What is the success rate of individuals supported by the National Institute of Child Health and Human Development career development and training awards?
In this cohort study of 355 physician-scholars, those who received an individual K award or both individual K and institutional K12 support were more likely to apply for and receive subsequent research project grant funding compared with those who received only institutional K12 support.
Physician-scholars are more likely to apply for and receive an independent National Institutes of Health research grant if they are trained on an individual career development award, with or without an institutional training award.
Investing in the next generation of researchers is essential, as recently highlighted in the 21st Century Cures Act. From its inception, the Eunice Kennedy Shriver National Institute of Child Health and Human Development (NICHD) has supported training and career development to ensure a robust pipeline of investigators who are prepared to lead their respective fields of inquiry. In recent years, the NICHD has emphasized institutional over individual training awards to a greater degree than many other National Institutes of Health institutes of similar size.
To evaluate the success of individuals supported by NICHD career development and training awards, as measured by subsequent application and receipt of independent National Institutes of Health research project grant funding.
Design, Setting, and Participants
This retrospective cohort study identified 417 physician-scholars who were supported by NICHD career development awards between October 1, 1999, and September 30, 2001. This period was selected to allow adequate follow-up of research project grant applications and funding. Among these physician-scholars, 355 met inclusion criteria.
Main Outcomes and Measures
The primary outcomes were the numbers of research project grant applications submitted and, of these, the numbers that were successfully funded.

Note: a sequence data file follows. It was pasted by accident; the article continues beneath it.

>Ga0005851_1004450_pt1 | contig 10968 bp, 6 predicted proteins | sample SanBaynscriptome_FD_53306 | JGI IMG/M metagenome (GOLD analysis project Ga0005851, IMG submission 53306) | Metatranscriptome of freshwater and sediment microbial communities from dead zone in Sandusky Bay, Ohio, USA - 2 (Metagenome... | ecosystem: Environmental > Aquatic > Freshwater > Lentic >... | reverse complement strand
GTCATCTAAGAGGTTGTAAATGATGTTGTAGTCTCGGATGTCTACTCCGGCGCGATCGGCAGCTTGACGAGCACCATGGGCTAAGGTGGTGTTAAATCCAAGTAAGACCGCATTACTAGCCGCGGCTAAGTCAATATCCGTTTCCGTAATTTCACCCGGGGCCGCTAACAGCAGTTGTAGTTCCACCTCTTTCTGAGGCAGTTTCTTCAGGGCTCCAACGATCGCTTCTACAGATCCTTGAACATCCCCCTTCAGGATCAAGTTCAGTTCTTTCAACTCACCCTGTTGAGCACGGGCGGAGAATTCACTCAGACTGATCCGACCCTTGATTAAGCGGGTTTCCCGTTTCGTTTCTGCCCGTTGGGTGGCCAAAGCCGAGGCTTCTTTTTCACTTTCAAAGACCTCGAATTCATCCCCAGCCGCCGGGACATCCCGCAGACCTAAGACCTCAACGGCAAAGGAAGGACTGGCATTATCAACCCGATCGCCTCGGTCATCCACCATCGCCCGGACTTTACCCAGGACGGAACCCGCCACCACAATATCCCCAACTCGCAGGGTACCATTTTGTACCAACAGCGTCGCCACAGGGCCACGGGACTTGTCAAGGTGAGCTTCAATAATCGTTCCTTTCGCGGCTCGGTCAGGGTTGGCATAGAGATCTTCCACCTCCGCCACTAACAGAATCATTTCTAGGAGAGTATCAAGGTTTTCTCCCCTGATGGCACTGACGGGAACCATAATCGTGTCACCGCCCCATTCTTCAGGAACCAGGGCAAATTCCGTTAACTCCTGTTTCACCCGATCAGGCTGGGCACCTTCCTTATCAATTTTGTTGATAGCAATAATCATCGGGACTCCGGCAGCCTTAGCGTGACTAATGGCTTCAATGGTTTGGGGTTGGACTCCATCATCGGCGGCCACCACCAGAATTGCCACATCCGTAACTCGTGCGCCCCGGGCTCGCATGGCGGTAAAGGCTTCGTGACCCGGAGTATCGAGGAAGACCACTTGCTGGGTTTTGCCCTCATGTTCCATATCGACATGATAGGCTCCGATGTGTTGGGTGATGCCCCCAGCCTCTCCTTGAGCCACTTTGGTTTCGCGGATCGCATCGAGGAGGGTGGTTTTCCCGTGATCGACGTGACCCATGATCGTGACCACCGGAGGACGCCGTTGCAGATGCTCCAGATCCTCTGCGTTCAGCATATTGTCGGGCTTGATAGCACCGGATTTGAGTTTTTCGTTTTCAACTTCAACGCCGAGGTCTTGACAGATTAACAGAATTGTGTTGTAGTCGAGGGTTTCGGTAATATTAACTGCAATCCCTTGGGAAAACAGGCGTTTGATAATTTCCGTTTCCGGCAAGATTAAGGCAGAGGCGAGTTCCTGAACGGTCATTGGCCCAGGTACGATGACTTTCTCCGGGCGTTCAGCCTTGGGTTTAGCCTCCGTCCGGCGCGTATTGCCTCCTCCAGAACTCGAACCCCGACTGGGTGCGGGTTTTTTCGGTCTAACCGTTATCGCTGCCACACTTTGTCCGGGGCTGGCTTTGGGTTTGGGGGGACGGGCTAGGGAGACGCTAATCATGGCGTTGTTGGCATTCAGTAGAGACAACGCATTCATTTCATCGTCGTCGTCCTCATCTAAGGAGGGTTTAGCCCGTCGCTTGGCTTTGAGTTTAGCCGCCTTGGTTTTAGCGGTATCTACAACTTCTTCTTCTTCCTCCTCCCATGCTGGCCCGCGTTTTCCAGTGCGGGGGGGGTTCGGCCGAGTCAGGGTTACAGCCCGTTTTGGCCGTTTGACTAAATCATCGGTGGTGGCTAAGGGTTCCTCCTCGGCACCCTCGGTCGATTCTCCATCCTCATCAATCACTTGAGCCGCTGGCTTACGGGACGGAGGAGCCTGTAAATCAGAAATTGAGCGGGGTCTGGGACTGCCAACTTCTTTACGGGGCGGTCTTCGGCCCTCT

Among 355 physician-scientists, scholars who had an MD degree only and received a K award or both an individual K award and institutional K12 support were more likely than those who received only K12 support (individual K only vs institutional K12 only: odds ratio [OR], 4.86; 95% CI, 1.83-13.62; both K and K12 vs K12 only: OR, 3.19; 95% CI, 1.46-7.10) to apply for subsequent project grant funding (88.0% vs 82.8% vs 60.1%, respectively; P < .001) and to receive it (60.0% vs 60.9% vs 32.9%, respectively; P < .001). For physicians with both MD and PhD degrees, neither application nor funding rates were statistically significantly different whether their career development was supported by individual or institutional awards.
Conclusions and Relevance
Physician-scholars are more likely to apply for and receive a National Institutes of Health research grant if they are trained on an individual career development award, with or without an institutional training award. Based on the data, the NICHD intends to provide a greater proportion of its career development fund allocation to individual awards. The NICHD recognizes the importance of institutional awards and will continue to support them. The NICHD remains committed to training and intends to maintain its investment in training and career development awards going forward.
Twombly DA, Glavin SL, Guimond J, Taymans S, Spong CY, Bianchi DW. Association of National Institute of Child Health and Human Development Career Development Awards With Subsequent Research Project Grant Funding. JAMA Pediatr. 2018;172(3):226–231. doi:10.1001/jamapediatrics.2017.4305
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